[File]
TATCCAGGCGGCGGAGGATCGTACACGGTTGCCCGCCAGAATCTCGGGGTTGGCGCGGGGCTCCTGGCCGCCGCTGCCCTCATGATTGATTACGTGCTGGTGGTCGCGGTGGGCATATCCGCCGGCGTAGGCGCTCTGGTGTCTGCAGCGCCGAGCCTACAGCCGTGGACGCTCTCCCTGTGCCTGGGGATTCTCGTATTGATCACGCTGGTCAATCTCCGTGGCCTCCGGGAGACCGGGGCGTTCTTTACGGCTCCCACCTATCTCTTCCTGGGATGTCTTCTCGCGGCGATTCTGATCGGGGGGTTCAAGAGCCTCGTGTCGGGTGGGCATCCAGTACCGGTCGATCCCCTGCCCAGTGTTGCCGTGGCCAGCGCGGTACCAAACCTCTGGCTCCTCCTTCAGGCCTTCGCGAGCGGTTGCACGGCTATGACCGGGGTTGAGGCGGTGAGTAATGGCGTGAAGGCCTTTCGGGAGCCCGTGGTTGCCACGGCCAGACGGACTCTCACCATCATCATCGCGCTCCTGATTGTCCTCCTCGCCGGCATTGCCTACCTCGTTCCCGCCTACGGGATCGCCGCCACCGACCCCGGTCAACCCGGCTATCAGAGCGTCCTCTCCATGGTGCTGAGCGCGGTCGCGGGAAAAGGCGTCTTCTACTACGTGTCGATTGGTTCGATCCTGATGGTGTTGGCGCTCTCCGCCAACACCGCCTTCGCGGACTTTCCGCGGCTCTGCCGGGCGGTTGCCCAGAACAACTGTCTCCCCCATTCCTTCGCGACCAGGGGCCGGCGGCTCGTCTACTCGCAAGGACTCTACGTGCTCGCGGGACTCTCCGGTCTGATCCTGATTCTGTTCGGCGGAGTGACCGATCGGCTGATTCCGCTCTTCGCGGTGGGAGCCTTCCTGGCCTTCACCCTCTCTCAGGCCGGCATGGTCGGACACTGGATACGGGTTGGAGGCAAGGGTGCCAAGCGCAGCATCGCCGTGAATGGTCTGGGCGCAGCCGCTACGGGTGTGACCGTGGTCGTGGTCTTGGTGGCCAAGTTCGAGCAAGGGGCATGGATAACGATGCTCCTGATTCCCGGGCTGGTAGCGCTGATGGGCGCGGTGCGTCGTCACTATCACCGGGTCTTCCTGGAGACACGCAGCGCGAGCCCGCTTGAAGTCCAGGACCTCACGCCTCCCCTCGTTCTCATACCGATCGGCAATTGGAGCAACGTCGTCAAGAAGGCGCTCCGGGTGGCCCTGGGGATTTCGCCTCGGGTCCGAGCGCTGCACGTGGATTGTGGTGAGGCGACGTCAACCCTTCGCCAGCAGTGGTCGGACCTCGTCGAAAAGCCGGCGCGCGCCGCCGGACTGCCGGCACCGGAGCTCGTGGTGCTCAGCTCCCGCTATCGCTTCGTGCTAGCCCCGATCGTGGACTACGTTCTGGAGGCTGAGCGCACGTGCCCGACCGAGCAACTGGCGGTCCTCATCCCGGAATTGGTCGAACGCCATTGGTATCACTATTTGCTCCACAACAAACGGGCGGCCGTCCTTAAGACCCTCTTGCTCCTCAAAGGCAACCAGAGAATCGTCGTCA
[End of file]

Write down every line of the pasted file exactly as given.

TATCCAGGCGGCGGAGGATCGTACACGGTTGCCCGCCAGAATCTCGGGGTTGGCGCGGGGCTCCTGGCCGCCGCTGCCCTCATGATTGATTACGTGCTGGTGGTCGCGGTGGGCATATCCGCCGGCGTAGGCGCTCTGGTGTCTGCAGCGCCGAGCCTACAGCCGTGGACGCTCTCCCTGTGCCTGGGGATTCTCGTATTGATCACGCTGGTCAATCTCCGTGGCCTCCGGGAGACCGGGGCGTTCTTTACGGCTCCCACCTATCTCTTCCTGGGATGTCTTCTCGCGGCGATTCTGATCGGGGGGTTCAAGAGCCTCGTGTCGGGTGGGCATCCAGTACCGGTCGATCCCCTGCCCAGTGTTGCCGTGGCCAGCGCGGTACCAAACCTCTGGCTCCTCCTTCAGGCCTTCGCGAGCGGTTGCACGGCTATGACCGGGGTTGAGGCGGTGAGTAATGGCGTGAAGGCCTTTCGGGAGCCCGTGGTTGCCACGGCCAGACGGACTCTCACCATCATCATCGCGCTCCTGATTGTCCTCCTCGCCGGCATTGCCTACCTCGTTCCCGCCTACGGGATCGCCGCCACCGACCCCGGTCAACCCGGCTATCAGAGCGTCCTCTCCATGGTGCTGAGCGCGGTCGCGGGAAAAGGCGTCTTCTACTACGTGTCGATTGGTTCGATCCTGATGGTGTTGGCGCTCTCCGCCAACACCGCCTTCGCGGACTTTCCGCGGCTCTGCCGGGCGGTTGCCCAGAACAACTGTCTCCCCCATTCCTTCGCGACCAGGGGCCGGCGGCTCGTCTACTCGCAAGGACTCTACGTGCTCGCGGGACTCTCCGGTCTGATCCTGATTCTGTTCGGCGGAGTGACCGATCGGCTGATTCCGCTCTTCGCGGTGGGAGCCTTCCTGGCCTTCACCCTCTCTCAGGCCGGCATGGTCGGACACTGGATACGGGTTGGAGGCAAGGGTGCCAAGCGCAGCATCGCCGTGAATGGTCTGGGCGCAGCCGCTACGGGTGTGACCGTGGTCGTGGTCTTGGTGGCCAAGTTCGAGCAAGGGGCATGGATAACGATGCTCCTGATTCCCGGGCTGGTAGCGCTGATGGGCGCGGTGCGTCGTCACTATCACCGGGTCTTCCTGGAGACACGCAGCGCGAGCCCGCTTGAAGTCCAGGACCTCACGCCTCCCCTCGTTCTCATACCGATCGGCAATTGGAGCAACGTCGTCAAGAAGGCGCTCCGGGTGGCCCTGGGGATTTCGCCTCGGGTCCGAGCGCTGCACGTGGATTGTGGTGAGGCGACGTCAACCCTTCGCCAGCAGTGGTCGGACCTCGTCGAAAAGCCGGCGCGCGCCGCCGGACTGCCGGCACCGGAGCTCGTGGTGCTCAGCTCCCGCTATCGCTTCGTGCTAGCCCCGATCGTGGACTACGTTCTGGAGGCTGAGCGCACGTGCCCGACCGAGCAACTGGCGGTCCTCATCCCGGAATTGGTCGAACGCCATTGGTATCACTATTTGCTCCACAACAAACGGGCGGCCGTCCTTAAGACCCTCTTGCTCCTCAAAGGCAACCAGAGAATCGTCGTCA